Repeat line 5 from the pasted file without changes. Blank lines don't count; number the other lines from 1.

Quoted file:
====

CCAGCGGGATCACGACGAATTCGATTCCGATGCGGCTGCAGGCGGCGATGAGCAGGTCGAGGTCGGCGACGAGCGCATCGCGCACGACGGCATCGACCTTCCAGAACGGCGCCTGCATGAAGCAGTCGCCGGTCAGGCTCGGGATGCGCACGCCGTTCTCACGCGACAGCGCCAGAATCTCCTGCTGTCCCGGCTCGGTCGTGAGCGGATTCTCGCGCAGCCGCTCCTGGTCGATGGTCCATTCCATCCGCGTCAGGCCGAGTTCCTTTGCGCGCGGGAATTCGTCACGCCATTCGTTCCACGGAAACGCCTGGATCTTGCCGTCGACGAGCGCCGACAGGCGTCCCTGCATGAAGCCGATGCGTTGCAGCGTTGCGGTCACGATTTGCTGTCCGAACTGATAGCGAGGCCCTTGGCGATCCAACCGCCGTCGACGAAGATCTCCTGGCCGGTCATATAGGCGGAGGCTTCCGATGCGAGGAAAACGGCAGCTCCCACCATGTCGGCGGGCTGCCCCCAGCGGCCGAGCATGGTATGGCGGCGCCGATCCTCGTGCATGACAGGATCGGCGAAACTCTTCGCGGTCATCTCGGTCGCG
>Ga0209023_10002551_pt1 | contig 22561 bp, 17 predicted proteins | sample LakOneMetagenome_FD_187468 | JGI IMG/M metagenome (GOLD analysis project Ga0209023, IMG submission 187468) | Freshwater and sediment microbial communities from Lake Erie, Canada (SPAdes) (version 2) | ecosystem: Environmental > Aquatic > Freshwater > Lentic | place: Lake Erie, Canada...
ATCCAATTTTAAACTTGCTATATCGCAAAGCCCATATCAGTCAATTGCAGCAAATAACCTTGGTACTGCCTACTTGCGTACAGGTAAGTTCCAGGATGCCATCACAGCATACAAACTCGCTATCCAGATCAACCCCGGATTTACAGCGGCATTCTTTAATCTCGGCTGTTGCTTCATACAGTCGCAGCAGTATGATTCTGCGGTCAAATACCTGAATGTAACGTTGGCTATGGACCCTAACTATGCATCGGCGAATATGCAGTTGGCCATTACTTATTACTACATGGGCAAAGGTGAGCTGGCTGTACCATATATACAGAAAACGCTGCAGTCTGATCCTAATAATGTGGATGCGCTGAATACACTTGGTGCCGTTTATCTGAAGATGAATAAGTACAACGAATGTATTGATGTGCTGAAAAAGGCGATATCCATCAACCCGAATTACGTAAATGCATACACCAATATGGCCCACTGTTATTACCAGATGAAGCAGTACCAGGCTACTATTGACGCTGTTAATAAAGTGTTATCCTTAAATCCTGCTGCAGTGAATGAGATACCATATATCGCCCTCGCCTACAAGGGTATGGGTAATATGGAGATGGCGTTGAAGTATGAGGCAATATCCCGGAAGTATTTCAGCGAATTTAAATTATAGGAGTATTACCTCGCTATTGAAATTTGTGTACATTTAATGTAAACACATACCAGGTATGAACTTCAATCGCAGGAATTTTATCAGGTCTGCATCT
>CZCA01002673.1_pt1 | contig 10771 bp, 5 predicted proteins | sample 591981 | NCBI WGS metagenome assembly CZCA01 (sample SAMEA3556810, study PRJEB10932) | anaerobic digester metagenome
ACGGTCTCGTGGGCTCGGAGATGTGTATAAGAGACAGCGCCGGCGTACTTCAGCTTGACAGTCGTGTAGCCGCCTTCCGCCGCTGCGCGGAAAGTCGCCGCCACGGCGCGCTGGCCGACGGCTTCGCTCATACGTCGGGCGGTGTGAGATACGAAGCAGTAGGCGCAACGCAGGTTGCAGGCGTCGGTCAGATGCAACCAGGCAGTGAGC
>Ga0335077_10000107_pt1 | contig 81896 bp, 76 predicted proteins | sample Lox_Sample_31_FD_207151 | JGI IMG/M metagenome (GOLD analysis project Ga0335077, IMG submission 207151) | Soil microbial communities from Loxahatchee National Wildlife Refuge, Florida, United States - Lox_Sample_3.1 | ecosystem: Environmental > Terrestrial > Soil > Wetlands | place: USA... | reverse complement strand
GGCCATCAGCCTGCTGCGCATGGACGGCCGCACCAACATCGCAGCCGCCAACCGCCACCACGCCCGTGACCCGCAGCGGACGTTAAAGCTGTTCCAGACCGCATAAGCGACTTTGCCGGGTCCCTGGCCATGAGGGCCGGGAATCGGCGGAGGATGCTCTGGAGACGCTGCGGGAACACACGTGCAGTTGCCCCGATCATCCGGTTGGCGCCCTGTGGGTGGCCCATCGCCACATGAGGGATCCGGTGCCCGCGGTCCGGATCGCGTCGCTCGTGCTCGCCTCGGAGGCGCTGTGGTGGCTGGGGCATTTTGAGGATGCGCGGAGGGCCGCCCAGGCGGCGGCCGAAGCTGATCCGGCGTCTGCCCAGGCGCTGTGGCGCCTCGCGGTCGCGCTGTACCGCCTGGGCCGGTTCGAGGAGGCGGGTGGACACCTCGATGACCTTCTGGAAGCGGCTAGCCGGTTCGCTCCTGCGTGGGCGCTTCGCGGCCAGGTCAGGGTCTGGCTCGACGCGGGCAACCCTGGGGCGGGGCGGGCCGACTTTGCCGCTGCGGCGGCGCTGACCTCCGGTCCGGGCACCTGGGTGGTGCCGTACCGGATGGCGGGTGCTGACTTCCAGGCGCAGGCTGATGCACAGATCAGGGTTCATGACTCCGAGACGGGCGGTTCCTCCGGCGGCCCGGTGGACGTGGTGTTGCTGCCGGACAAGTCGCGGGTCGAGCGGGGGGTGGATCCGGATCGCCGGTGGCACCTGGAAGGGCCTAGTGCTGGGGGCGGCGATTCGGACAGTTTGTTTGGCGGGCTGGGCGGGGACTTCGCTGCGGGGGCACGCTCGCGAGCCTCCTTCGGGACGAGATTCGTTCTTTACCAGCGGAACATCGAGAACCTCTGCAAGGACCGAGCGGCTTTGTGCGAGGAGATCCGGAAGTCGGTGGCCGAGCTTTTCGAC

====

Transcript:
ACGGTCTCGTGGGCTCGGAGATGTGTATAAGAGACAGCGCCGGCGTACTTCAGCTTGACAGTCGTGTAGCCGCCTTCCGCCGCTGCGCGGAAAGTCGCCGCCACGGCGCGCTGGCCGACGGCTTCGCTCATACGTCGGGCGGTGTGAGATACGAAGCAGTAGGCGCAACGCAGGTTGCAGGCGTCGGTCAGATGCAACCAGGCAGTGAGC